The federal government has not yet tabled a human rights impact assessment of the Canada-Colombia Free Trade Agreement -- an annual requirement of the still controversial deal. This could be because Parliament was not sitting that week. Or it could signify a lack of interest in taking seriously the real impacts that increased trade and investment can have on human rights, Indigenous rights and the environment. Prime Minister Harper was just in Colombia to pursue even more free trade through the Pacific Alliance but mining seemed to be the only thing on his mind.
Amnesty International points out that while human rights are not high on Harper's agenda for Latin America, since signing the FTA in 2011, "Canada increased its cooperation with Colombia's military and changed export rules to allow for arms sales to the Colombian army." This is in a context of increasing violence against Indigenous communities closely related to land use.
The human rights organization explains that in the past year:
More Indigenous leaders were killed amidst efforts to defend the land of their people and their right to determine how it is used. Vulnerable Indigenous communities were bombed by the army, while others suffered violent incursions by guerrilla forces and by paramilitaries. Indigenous organizations reported that armed conflict and grave abuses took place precisely in territory that third parties want to exploit for its natural resources. Colombia's constitutional court expanded its list of Indigenous peoples in need of special measures to prevent them from being wiped out.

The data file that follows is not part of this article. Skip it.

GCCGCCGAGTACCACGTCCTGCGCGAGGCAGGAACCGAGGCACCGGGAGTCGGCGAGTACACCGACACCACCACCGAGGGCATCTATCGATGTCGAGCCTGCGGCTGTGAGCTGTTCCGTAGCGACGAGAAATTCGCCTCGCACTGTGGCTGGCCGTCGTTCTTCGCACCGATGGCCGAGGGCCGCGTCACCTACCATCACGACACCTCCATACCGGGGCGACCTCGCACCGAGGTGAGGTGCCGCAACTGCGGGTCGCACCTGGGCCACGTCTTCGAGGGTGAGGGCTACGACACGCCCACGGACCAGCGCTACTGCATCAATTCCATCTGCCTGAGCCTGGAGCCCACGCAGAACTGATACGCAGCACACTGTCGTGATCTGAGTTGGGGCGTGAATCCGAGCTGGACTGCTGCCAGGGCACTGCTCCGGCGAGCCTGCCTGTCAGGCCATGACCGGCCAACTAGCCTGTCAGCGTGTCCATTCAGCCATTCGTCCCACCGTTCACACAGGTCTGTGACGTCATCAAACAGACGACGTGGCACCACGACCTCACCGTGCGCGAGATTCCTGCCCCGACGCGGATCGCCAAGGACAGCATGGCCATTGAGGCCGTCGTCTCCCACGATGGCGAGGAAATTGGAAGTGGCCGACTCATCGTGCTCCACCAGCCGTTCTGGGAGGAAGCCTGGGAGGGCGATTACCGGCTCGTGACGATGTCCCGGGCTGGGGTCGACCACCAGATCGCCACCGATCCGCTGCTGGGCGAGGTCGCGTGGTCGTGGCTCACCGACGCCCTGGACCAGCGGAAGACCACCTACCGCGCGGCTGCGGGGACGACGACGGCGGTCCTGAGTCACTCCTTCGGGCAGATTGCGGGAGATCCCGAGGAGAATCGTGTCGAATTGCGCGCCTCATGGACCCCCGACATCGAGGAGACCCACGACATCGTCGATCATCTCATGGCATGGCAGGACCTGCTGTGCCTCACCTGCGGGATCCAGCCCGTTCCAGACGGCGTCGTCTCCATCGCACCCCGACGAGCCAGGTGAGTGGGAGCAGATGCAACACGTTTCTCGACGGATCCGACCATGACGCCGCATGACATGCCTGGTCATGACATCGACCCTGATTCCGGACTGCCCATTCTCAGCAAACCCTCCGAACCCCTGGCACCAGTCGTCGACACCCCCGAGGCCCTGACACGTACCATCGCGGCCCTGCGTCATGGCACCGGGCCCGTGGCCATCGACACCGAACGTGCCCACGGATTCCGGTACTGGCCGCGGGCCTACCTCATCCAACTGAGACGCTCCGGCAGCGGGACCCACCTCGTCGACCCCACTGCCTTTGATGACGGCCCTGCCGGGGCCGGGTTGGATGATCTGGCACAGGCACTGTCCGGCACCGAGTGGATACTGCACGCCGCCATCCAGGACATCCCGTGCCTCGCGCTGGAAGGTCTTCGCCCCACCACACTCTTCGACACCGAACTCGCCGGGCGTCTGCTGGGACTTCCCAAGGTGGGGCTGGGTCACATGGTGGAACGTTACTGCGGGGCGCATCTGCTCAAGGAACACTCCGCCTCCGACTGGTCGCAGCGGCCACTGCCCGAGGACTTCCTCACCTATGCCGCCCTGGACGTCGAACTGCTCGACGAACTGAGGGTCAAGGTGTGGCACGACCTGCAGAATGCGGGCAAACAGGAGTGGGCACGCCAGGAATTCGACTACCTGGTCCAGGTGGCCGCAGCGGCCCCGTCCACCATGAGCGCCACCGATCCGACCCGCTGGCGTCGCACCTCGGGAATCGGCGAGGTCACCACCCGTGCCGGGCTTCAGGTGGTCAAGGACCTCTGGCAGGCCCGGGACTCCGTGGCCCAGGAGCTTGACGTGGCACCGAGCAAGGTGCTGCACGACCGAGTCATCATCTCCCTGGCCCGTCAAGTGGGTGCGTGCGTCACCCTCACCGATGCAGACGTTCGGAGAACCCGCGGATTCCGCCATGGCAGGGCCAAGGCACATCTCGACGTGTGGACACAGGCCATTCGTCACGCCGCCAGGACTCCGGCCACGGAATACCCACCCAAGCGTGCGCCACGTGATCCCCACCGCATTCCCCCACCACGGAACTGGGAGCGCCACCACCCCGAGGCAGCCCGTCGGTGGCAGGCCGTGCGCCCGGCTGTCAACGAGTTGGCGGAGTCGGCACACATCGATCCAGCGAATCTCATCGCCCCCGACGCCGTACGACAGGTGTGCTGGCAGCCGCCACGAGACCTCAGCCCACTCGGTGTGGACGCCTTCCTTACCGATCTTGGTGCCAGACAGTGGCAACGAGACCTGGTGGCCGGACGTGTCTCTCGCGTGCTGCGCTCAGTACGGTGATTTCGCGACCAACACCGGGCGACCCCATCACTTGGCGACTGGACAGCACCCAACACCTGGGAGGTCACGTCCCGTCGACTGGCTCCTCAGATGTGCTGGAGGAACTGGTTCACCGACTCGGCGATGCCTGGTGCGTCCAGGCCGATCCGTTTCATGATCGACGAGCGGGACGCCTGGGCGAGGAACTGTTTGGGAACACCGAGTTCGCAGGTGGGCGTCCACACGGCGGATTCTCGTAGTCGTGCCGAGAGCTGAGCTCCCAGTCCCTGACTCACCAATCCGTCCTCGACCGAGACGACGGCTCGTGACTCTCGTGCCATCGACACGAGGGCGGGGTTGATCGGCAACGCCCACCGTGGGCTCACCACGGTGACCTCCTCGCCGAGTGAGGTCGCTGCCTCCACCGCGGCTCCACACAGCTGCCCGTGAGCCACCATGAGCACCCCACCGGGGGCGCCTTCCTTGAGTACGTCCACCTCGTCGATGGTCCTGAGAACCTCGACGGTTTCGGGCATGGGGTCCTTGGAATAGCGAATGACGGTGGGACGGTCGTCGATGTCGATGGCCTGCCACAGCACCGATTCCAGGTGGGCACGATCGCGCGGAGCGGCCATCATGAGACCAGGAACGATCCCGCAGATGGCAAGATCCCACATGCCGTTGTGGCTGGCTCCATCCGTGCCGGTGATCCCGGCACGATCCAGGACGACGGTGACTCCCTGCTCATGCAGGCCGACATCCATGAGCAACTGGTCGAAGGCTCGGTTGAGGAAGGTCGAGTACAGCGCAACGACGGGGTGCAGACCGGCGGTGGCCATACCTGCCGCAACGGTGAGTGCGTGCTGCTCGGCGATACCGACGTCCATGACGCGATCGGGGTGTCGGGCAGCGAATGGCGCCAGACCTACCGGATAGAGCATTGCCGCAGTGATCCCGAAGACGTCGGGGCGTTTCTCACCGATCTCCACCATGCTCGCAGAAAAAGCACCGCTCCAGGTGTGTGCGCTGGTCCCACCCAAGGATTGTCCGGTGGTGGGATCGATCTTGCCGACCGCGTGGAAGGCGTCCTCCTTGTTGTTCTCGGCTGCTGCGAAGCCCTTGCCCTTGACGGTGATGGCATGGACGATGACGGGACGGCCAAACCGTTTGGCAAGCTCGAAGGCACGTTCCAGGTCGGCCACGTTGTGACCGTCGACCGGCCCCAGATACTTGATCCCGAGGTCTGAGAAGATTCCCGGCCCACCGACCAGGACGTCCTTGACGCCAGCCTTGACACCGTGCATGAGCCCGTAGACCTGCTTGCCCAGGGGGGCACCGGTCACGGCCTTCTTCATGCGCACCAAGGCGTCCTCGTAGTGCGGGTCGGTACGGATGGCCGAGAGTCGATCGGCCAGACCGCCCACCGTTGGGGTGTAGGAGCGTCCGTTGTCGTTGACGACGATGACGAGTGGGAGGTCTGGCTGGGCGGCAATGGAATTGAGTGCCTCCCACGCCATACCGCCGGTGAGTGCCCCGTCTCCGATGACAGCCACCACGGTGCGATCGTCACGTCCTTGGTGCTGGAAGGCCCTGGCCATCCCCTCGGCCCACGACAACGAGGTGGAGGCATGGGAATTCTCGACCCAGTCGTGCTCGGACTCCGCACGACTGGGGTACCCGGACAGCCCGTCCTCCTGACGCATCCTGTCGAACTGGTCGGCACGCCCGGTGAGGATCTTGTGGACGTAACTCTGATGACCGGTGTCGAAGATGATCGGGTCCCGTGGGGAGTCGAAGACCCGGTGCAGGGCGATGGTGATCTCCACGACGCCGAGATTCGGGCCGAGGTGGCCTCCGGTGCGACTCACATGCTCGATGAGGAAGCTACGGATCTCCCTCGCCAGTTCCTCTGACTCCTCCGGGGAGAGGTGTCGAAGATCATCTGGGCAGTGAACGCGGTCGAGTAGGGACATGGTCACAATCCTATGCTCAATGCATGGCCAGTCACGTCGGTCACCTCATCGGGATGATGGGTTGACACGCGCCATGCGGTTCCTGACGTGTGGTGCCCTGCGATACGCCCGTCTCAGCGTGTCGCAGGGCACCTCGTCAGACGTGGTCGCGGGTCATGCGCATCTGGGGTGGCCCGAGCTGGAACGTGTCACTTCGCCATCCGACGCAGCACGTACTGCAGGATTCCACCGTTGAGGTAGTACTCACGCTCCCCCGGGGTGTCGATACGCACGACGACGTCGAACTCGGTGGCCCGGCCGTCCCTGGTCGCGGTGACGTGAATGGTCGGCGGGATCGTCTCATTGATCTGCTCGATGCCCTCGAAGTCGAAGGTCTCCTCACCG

The U.S. Office on Colombia has just released a report on the special impact of mining on the country. The report concludes that, "the unregulated and pro-transnational large-scale mining engine advocated by contemporary government officials contributes to the cycle of land dispossession and forced displacement in Colombia," and that, "recent human rights violation cases demonstrate how increasing mining exploration and exploitation activities have exacerbated the risk of Indigenous peoples' extermination, assassination of Afro-Colombians and union leaders, and the contamination of ecological environments from which local communities depend."
Take action -- Call on MPs to ensure Canada speaks up for Indigenous peoples in Colombia
- Call on the Canadian government to press for implementation of court-ordered protections so that Indigenous peoples can live safely on their own lands.
- Ensure Parliament examines the role of Canadian trade with Colombia, to ensure that companies do not contribute to or benefit from human rights violation
When the human rights impact assessment of the Canada-Colombia FTA becomes available, we will report on it here.
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